TAAL Aims to be Blockchain's AWS
TAAL Distributed Information Technologies is well-positioned to be a dominant player in blockchain infrastructure, president Chris Naprawa believes.
Mr. Naprawa sees blockchain technology, in particular Bitcoin SV’s (BSV), as being the most transformative technology of this generation. Every few decades a new protocol comes along, whether it be digital wireless, TCP/IP or this particular blockchain, and it drives innovation due to its unchanging nature that makes it applicable even as the industry grows.
BSV’s strengths include its stability and massive scalability at low cost, Mr. Naprawa explained. Apps can easily develop and mature on it.
“Our goal is to be the largest player,” he stated. “That means lots and lots of data at really low prices. Someone’s going to emerge as the Amazon Web Services of blockchain and why not us.”
When Satoshi released the Bitcoin Whitepaper its words were chosen very carefully, Mr. Naprawa observed. It was envisioned to be a peer-to-peer electronic cash system. It didn’t say electronic banking system, electronic gold or store of value, three terms many use to describe Bitcoin.
“The word cash has very specific meaning,” Mr. Naprawa said. “Cash is a medium. It isn’t just a monetary thing, it’s a medium of trust between you and I.”
And that’s where the applications become interesting. Looking specifically at trust mechanisms, there are a world of problems BSV-based applications can solve for because its chain is functional.
“Bitcoin’s is useless,” he said. “BSV’s (blockchain) can already do more transactions than the Bitcoin network.”
The end game for BSV-based applications is similar to the Internet’s where everyone uses them every day but doesn’t think about it, Mr. Naprawa said. But for that to happen you need to massively scale because of the amount of data being processed. Bitcoin and Ethereum blockchains are slow and expensive so you won’t be building on them, he reasons. They also hog massive amounts of power and that will limit their appeal and value. Contrast that with the BSV where mining consumes one-half of one per cent of the power that Bitcoin’s does.
A cryptographically secure blockchain adds a digital layer of trust for all system participants in, say a supply chain where as much as $2 TRILLION is locked up on a daily basis.
“That’s a big number and that is something that is worth challenging,” Mr. Naprawa said. “We all know it. We all sense it.”
TAAL envisions hundreds of billions of transactions per client, trillions overall. But that won’t happen on an Ethereum network where transactions could cost two bucks a pop.
I asked Mr. Naprawa for a practical application and he shared the story of a client’s seafood supply chain. Put that on the blockchain and everyone can see where the fish was caught, when it was inspected, where it was shipped and at what temperature it was stored.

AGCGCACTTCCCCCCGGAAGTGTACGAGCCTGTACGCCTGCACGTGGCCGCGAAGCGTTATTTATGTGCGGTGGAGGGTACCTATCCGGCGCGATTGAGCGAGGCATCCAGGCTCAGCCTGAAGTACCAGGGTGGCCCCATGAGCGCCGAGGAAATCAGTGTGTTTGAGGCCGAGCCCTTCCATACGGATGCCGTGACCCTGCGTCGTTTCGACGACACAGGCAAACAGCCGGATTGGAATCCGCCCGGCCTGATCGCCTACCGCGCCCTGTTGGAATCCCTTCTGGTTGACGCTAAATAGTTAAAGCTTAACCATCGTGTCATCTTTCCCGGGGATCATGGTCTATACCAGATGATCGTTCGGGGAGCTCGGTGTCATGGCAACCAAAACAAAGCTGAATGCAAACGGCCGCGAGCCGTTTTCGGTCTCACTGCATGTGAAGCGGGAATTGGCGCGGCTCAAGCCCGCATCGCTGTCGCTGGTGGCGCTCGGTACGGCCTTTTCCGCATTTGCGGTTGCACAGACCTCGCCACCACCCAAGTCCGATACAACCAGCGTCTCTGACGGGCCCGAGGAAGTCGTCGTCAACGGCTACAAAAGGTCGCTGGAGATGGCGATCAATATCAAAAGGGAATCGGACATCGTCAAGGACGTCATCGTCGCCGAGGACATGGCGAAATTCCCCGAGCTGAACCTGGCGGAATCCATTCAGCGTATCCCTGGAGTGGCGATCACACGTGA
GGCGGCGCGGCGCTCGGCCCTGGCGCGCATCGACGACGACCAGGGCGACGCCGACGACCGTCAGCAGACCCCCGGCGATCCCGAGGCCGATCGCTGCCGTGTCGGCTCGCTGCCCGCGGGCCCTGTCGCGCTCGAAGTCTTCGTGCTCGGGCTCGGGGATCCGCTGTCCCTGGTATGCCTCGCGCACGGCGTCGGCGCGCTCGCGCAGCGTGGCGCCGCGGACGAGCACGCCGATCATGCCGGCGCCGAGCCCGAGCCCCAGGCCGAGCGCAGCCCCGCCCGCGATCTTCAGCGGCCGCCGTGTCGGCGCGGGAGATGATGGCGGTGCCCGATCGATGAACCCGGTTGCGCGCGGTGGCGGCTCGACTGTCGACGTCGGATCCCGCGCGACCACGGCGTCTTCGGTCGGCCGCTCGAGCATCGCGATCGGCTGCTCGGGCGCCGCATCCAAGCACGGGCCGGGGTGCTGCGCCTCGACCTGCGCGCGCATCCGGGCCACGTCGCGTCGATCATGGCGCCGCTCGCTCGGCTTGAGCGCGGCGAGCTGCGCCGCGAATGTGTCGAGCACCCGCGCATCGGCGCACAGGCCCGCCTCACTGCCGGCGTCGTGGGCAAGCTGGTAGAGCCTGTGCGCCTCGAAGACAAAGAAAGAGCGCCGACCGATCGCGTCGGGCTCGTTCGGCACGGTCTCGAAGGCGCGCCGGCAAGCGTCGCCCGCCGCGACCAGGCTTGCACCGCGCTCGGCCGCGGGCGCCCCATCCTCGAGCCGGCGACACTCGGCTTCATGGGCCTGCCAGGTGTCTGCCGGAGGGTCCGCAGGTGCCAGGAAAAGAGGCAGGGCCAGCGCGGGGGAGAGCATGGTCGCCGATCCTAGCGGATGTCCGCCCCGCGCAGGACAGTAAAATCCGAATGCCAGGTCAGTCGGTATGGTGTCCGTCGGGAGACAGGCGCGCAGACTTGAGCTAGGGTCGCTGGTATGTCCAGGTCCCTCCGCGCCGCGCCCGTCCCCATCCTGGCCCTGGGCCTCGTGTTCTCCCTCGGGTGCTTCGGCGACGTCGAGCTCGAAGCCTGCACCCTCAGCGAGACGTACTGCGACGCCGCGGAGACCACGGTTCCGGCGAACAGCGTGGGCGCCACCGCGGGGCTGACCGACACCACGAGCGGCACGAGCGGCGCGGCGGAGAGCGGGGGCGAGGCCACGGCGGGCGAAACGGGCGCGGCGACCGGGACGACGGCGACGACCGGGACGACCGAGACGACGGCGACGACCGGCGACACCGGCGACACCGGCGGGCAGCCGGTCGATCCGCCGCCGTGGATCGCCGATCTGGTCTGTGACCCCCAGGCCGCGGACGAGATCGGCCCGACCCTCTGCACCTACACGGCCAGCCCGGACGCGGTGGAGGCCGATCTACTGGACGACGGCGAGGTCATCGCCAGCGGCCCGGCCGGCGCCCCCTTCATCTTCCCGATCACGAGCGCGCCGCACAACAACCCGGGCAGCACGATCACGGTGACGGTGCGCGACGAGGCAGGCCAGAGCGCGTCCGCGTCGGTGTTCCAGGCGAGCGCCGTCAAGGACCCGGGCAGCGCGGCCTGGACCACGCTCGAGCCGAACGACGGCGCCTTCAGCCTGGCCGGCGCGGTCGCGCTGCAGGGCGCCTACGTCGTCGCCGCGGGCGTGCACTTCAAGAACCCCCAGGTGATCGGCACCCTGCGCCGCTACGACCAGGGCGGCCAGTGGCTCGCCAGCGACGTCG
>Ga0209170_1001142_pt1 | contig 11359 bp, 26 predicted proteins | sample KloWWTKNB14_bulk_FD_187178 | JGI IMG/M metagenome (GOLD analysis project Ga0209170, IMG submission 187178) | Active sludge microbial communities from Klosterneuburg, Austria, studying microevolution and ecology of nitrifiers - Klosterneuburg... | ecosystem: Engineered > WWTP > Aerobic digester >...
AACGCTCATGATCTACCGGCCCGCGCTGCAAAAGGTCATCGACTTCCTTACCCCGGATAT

“All those friction points in the supply chain are gone and then a byproduct of that is consumer choice,” Mr. Naprawa said. “Consumers want to know what they consume.”
Don’t sit back and wait for your opportunity in this space for things are already moving fast, he added. Much like the shift he saw to digital when he was a communications executive, this is a case of something unique at this year’s convention that becomes table stakes by next year’s.
And people will know it’s what they want even if they don’t know why.
“When people focus on the problem and not the category a lot of things can happen and I think in this day and age this protocol shift is going to be one of the fastest we’ve ever seen,” Mr. Naprawa said. “People don’t know what 5G is they just know they want it because it’s the better thing.”
TAAL focuses on the enterprise level and supply chain is only the beginning. Think about the redundancies in health care record keeping and how one doctor doesn’t know what the other prescribed or how three different specialists could send you for blood samples because the information is coordinated. Put those patient records on the blockchain and let the consumer control their data and who gets to see it. Researchers need to do a study? A few clicks on your phone and you can opt in.
“There’s something that seems so simple. Just so simple,” Mr. Naprawa said. “Want better outcomes? When you can clearly show better patient outcomes due to data continuity, why not?”
Then there is social media, where every company has a loyalty program. They better deliver, because consumers expect something in return. All those microtransactions for rewards have to be processed somehow.
“If Facebook wants your engagement, make them pay for it,” Mr. Naprawa said. “Isn’t that what everybody wants?”
Next is the Internet of Things, which hasn’t yet taken off because there is no central way to host data, Mr. Naprawa said. Whether it be smart cities, smart houses or smart cars, TAAL can improve outcomes and solve for infrastructure inefficiencies.
“Blockchain solves for that and it solves for it beautifully,” Mr. Naprawa concluded.